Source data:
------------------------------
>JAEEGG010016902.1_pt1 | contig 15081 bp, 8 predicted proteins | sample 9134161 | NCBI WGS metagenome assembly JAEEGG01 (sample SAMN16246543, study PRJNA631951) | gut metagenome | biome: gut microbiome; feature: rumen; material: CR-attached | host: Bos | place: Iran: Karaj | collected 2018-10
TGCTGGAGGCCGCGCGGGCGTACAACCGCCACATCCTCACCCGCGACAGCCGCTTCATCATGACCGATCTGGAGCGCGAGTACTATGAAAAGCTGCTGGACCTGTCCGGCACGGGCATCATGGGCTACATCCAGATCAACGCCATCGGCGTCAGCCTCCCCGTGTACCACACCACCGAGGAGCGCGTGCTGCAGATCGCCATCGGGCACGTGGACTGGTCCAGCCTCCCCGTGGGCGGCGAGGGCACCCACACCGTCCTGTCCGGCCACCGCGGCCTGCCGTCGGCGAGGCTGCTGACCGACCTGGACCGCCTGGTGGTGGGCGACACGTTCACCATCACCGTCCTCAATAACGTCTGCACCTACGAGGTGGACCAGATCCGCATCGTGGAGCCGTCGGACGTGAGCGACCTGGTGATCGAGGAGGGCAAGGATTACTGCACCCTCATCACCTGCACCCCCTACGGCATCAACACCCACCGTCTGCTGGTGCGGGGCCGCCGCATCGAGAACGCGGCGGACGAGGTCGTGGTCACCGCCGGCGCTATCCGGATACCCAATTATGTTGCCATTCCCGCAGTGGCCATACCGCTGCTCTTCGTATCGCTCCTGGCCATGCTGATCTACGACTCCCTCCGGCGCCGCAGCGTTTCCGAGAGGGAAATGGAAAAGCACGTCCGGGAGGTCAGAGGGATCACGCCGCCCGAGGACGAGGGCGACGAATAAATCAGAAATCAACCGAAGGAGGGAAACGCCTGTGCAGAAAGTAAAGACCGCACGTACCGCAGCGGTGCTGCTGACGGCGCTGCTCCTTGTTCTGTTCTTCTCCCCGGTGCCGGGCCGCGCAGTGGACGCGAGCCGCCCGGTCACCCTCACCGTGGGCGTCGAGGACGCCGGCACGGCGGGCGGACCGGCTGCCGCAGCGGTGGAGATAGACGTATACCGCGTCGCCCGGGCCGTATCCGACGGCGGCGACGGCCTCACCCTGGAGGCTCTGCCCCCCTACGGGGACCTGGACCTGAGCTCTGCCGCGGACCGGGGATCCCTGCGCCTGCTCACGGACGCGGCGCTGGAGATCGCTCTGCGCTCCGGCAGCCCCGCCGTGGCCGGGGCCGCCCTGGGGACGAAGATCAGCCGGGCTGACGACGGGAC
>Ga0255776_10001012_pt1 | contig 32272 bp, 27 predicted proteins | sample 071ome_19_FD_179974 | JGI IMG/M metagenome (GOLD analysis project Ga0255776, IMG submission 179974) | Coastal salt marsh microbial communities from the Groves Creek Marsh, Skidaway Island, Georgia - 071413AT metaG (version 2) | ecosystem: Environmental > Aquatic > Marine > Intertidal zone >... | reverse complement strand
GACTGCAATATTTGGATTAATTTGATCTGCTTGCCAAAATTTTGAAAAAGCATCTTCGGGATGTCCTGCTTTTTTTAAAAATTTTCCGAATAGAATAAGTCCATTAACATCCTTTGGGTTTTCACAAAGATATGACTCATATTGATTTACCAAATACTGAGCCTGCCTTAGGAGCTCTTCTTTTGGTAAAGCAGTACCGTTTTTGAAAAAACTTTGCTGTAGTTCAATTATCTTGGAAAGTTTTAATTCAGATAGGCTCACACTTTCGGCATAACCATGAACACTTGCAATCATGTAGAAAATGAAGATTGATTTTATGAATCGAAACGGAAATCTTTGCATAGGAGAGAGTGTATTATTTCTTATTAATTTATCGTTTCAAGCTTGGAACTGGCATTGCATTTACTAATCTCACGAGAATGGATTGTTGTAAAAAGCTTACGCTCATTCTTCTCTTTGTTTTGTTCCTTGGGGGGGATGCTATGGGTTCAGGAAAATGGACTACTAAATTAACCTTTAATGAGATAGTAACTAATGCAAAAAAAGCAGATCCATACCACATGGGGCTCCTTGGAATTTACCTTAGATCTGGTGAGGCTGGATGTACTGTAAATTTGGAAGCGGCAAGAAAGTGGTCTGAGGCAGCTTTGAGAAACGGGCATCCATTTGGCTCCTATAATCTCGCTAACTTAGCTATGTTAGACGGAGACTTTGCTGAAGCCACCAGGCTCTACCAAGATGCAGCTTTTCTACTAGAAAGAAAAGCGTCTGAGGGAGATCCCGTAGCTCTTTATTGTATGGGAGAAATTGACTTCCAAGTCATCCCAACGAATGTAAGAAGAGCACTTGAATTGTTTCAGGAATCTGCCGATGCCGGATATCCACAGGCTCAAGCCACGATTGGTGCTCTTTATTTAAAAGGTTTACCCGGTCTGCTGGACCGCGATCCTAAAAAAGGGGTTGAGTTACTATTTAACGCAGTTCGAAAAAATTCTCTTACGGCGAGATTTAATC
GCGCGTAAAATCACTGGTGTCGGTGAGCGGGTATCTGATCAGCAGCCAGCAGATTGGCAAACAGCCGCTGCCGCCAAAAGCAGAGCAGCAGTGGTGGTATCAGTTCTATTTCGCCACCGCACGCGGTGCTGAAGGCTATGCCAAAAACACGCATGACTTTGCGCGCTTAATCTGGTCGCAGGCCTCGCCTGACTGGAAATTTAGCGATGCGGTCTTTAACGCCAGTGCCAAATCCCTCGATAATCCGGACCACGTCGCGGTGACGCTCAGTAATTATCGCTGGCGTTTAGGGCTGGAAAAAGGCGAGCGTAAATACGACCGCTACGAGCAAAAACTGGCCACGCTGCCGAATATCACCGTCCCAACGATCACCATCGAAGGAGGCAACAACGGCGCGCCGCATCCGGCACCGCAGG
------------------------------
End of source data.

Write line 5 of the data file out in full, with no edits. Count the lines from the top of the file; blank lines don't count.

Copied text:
GCGCGTAAAATCACTGGTGTCGGTGAGCGGGTATCTGATCAGCAGCCAGCAGATTGGCAAACAGCCGCTGCCGCCAAAAGCAGAGCAGCAGTGGTGGTATCAGTTCTATTTCGCCACCGCACGCGGTGCTGAAGGCTATGCCAAAAACACGCATGACTTTGCGCGCTTAATCTGGTCGCAGGCCTCGCCTGACTGGAAATTTAGCGATGCGGTCTTTAACGCCAGTGCCAAATCCCTCGATAATCCGGACCACGTCGCGGTGACGCTCAGTAATTATCGCTGGCGTTTAGGGCTGGAAAAAGGCGAGCGTAAATACGACCGCTACGAGCAAAAACTGGCCACGCTGCCGAATATCACCGTCCCAACGATCACCATCGAAGGAGGCAACAACGGCGCGCCGCATCCGGCACCGCAGG